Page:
Aspen readies Iselin Field for springtime use | AspenTimes.com
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Aspen readies Iselin Field for springtime use

Andre Salvail
The Aspen Times
Aspen, CO, Colorado
Courtesy of the Aspen Parks Department A front-end loader and a snowcat push snow off of the Iselin Field artificial turf on Thursday in order to prepare the surface for spring uses such as baseball, soccer and lacrosse.
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ASPEN – The city’s Parks Department worked Thursday, and planned to spend a few hours Friday, removing snow from Iselin Field off of Maroon Creek Road near the Aspen Recreation Center.

Tom Rubel, parks operations superintendent, said the effort to remove more than 200 dump truck loads of snow – an estimated 3,000 cubic yards of the white stuff – is being done in preparation for spring sports such as baseball, soccer and lacrosse. The Aspen High School baseball team hopes to begin practicing there next week, he said.

Aspen Skiing Co. donated machinery and manpower in the form of a Snowcat plow and its driver. The city borrowed a mini-loader from the Aspen School District to remove the snow that the snowcat leaves behind delicately so as not to damage the 60,000-square-foot artificial field.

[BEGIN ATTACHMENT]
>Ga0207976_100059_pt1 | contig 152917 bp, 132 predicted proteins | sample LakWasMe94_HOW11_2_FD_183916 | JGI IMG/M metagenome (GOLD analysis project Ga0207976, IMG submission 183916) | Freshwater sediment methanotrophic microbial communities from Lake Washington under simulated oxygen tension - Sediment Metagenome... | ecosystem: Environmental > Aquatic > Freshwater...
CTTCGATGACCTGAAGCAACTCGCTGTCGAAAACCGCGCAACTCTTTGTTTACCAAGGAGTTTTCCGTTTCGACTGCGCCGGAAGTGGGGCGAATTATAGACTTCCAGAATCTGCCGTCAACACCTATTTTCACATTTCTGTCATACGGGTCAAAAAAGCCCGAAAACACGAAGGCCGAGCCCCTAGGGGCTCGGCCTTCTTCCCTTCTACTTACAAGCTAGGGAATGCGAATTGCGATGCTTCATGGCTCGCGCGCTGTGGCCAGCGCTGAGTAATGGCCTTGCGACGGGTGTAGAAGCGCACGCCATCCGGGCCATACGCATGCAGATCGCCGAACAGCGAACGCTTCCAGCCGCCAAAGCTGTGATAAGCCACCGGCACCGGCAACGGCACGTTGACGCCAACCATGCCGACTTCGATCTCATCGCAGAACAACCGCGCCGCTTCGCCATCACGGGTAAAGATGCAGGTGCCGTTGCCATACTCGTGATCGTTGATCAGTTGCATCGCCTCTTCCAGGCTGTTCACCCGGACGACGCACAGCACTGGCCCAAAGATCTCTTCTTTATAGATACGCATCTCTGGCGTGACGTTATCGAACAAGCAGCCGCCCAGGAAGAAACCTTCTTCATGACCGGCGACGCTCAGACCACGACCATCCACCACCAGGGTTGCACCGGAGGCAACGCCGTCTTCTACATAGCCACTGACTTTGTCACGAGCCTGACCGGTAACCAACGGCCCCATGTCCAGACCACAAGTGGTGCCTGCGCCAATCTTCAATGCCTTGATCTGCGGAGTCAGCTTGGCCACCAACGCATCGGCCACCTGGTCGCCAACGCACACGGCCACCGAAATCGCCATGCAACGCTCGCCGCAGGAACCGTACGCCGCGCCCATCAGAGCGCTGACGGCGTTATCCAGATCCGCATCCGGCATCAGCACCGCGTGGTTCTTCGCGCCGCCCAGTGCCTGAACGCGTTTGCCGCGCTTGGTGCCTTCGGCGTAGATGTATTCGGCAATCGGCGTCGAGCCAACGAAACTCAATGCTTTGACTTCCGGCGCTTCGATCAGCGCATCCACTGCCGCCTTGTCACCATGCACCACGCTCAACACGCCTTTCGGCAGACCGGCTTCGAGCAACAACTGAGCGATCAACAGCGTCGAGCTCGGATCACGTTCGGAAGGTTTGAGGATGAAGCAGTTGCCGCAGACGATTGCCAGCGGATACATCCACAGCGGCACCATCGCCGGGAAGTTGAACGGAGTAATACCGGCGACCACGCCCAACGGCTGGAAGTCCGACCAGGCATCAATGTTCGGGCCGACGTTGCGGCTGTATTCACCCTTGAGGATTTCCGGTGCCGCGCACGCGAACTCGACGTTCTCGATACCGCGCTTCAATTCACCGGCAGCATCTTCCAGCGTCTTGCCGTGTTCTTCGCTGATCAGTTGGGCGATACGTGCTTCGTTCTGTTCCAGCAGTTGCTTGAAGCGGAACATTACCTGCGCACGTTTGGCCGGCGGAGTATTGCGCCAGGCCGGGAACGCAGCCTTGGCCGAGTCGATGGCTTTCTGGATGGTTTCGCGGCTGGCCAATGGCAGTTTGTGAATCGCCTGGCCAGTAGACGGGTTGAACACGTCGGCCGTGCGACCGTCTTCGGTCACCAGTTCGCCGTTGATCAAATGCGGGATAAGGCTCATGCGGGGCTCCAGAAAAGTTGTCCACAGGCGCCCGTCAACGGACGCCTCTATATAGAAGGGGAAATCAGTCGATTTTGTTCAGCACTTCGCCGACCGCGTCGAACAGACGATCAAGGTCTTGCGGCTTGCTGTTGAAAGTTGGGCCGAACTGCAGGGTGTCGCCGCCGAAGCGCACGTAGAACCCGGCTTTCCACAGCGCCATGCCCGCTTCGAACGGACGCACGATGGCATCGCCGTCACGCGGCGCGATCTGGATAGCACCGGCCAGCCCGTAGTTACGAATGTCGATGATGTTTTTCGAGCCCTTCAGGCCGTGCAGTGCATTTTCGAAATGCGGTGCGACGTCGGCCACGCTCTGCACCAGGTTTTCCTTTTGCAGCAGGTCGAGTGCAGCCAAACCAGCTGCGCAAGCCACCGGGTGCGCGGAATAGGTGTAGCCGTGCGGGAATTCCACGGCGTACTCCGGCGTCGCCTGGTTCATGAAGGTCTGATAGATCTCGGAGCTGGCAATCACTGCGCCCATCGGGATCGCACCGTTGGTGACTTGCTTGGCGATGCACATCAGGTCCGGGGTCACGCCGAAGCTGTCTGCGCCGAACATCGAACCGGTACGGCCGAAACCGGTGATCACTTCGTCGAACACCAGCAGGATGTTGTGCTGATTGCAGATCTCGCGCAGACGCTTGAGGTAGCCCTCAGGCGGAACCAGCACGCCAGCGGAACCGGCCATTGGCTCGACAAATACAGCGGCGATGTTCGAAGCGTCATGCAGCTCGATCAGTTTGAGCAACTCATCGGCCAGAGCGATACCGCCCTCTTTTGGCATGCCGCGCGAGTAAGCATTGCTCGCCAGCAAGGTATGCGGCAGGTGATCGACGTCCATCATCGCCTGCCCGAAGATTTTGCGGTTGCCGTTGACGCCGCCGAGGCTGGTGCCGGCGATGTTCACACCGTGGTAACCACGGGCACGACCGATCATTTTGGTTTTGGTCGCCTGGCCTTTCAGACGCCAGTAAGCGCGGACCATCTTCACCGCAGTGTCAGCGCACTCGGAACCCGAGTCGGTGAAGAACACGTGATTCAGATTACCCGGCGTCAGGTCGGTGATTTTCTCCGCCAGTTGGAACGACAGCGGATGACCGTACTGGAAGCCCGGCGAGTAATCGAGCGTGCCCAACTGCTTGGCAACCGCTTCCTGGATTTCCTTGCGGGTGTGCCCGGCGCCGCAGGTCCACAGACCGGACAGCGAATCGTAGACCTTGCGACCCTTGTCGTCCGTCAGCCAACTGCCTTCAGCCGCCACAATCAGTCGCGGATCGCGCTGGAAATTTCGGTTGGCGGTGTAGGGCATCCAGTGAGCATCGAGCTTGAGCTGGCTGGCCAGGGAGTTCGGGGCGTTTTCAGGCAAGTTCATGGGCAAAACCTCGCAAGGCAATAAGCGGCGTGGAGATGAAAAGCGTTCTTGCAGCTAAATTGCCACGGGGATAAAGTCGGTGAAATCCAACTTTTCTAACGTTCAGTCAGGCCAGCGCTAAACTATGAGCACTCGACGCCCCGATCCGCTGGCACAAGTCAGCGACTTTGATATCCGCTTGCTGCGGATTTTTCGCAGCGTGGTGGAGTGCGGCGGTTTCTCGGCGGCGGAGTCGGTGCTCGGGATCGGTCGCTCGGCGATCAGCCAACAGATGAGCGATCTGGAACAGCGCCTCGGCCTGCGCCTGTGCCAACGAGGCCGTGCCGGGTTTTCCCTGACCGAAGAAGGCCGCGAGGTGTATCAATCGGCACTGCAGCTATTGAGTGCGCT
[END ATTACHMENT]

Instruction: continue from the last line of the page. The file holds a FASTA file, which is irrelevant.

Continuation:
The snowcat, heavy machinery that pushes larger amounts of snow, can’t get as close to the edge of the artificial surface as the mini-loader, with its round-edged bucket, can, Rubel explained.

He said the snow was between 1 and 2 feet deep when the work started Thursday morning. Getting the bulk of the snow off the field now will save the city a lot of time and money to remove it later. By pushing it off to the side where it will melt, the city won’t need to use dump trucks in the spring to haul it off.

Rubel said by using two tractors to push the snow off to the side and let it melt – in lieu of waiting a month and removing the snow from the area using a single tractor and hundreds of dump truck trips – the city is working toward one of its environmental goals.

“One of the big advantages is the lower effect on the carbon footprint,” he said. “Instead of being out there four days, at least four days, and not using all those trucks to remove the snow out there, because there’s no place out there to store it … that’s the biggest impact. And, we get the field ready for the kids.”

asalvail@aspentimes.com


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